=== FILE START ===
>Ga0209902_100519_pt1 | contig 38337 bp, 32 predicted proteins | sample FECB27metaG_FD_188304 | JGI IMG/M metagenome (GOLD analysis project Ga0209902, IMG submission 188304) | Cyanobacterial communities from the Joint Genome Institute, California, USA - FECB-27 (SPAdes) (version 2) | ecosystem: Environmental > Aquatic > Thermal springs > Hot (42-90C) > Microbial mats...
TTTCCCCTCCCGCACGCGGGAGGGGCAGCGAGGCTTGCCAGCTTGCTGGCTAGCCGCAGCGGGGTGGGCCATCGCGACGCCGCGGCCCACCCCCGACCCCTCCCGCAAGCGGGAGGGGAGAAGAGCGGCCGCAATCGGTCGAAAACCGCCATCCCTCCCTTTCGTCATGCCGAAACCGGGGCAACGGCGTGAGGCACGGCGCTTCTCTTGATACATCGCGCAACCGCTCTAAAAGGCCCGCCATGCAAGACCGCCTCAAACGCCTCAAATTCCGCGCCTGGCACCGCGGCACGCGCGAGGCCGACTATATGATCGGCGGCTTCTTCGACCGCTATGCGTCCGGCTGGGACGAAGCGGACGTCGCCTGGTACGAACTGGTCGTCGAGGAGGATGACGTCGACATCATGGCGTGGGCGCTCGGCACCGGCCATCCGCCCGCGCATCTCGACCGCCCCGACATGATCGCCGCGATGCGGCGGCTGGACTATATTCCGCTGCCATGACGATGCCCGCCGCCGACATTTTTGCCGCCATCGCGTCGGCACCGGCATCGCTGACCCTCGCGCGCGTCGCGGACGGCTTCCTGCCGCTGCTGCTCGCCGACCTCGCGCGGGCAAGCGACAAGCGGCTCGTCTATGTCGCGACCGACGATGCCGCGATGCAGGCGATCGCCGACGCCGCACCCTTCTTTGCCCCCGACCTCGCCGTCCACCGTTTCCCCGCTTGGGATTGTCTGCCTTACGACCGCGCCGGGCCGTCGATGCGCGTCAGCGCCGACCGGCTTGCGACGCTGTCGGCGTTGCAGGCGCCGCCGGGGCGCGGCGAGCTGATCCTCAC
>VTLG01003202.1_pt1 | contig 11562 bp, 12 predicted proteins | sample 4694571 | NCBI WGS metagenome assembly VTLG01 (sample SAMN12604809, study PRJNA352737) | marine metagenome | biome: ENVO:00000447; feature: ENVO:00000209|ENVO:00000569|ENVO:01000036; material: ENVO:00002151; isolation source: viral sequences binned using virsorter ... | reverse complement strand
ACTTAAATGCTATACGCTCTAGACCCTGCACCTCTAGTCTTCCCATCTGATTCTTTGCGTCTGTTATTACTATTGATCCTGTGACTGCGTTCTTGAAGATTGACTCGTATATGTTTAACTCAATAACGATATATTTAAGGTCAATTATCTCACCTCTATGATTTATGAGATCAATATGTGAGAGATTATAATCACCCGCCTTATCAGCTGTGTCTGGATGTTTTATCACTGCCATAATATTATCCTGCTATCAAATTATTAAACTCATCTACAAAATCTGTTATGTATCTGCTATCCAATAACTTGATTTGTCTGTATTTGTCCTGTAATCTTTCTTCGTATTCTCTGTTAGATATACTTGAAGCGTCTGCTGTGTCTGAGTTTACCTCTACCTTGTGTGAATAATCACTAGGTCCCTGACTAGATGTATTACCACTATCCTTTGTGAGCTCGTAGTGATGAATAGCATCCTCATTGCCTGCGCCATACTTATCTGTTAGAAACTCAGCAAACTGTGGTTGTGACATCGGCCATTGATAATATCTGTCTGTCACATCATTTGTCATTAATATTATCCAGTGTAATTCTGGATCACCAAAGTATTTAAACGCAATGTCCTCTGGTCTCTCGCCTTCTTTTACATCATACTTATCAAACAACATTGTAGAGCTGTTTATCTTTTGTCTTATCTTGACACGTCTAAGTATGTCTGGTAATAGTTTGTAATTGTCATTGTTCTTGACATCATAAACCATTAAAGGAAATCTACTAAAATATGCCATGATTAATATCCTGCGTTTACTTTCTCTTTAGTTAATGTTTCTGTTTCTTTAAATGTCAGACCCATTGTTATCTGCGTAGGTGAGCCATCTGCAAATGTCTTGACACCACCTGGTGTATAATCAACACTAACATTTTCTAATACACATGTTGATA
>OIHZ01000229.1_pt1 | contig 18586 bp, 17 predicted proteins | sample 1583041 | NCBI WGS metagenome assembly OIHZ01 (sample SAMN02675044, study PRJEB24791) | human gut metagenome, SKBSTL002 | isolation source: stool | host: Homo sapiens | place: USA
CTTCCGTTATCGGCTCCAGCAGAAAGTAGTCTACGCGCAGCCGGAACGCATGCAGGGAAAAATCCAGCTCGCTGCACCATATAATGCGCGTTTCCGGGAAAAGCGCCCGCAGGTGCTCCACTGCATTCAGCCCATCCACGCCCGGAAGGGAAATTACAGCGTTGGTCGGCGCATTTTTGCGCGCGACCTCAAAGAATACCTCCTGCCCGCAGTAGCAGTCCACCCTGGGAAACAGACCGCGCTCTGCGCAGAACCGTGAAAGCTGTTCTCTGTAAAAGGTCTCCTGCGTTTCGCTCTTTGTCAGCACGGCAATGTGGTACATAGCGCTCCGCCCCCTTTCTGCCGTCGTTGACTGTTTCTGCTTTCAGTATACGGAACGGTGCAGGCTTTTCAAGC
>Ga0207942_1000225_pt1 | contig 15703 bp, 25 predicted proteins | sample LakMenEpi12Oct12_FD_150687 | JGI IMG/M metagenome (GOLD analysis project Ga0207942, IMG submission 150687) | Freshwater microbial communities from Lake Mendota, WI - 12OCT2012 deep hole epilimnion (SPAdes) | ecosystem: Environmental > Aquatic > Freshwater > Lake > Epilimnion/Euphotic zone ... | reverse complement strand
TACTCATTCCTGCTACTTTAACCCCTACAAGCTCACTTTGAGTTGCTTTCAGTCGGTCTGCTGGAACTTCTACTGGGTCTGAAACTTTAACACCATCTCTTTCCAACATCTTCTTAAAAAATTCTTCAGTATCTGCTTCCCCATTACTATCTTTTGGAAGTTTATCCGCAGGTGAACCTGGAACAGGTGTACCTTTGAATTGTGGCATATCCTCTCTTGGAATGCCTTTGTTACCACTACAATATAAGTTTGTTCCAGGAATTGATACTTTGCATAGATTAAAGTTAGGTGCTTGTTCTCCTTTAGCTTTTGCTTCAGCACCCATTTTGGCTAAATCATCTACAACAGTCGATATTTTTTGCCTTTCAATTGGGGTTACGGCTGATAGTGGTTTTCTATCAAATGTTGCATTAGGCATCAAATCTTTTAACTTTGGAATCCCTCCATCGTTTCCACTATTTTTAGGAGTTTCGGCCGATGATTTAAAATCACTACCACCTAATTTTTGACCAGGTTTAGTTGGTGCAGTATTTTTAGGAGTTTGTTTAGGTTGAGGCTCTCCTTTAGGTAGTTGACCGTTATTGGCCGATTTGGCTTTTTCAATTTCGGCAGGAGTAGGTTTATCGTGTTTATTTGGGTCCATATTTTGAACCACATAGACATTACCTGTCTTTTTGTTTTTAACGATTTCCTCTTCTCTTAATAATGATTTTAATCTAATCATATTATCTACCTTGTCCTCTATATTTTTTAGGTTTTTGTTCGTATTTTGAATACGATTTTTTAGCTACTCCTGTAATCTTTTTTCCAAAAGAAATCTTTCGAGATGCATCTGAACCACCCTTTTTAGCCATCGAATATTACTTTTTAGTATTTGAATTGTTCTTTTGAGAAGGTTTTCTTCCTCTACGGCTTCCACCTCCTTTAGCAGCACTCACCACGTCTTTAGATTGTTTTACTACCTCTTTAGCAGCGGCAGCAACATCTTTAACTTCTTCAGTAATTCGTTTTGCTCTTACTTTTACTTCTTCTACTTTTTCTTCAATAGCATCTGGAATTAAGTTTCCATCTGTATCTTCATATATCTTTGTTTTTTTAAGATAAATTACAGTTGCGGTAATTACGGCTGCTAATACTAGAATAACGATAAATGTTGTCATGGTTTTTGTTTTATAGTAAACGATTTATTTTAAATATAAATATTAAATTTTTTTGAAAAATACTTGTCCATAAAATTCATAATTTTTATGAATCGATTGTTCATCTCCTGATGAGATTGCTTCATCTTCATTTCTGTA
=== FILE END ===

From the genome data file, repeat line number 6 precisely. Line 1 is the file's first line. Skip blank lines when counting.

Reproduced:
CTTCCGTTATCGGCTCCAGCAGAAAGTAGTCTACGCGCAGCCGGAACGCATGCAGGGAAAAATCCAGCTCGCTGCACCATATAATGCGCGTTTCCGGGAAAAGCGCCCGCAGGTGCTCCACTGCATTCAGCCCATCCACGCCCGGAAGGGAAATTACAGCGTTGGTCGGCGCATTTTTGCGCGCGACCTCAAAGAATACCTCCTGCCCGCAGTAGCAGTCCACCCTGGGAAACAGACCGCGCTCTGCGCAGAACCGTGAAAGCTGTTCTCTGTAAAAGGTCTCCTGCGTTTCGCTCTTTGTCAGCACGGCAATGTGGTACATAGCGCTCCGCCCCCTTTCTGCCGTCGTTGACTGTTTCTGCTTTCAGTATACGGAACGGTGCAGGCTTTTCAAGC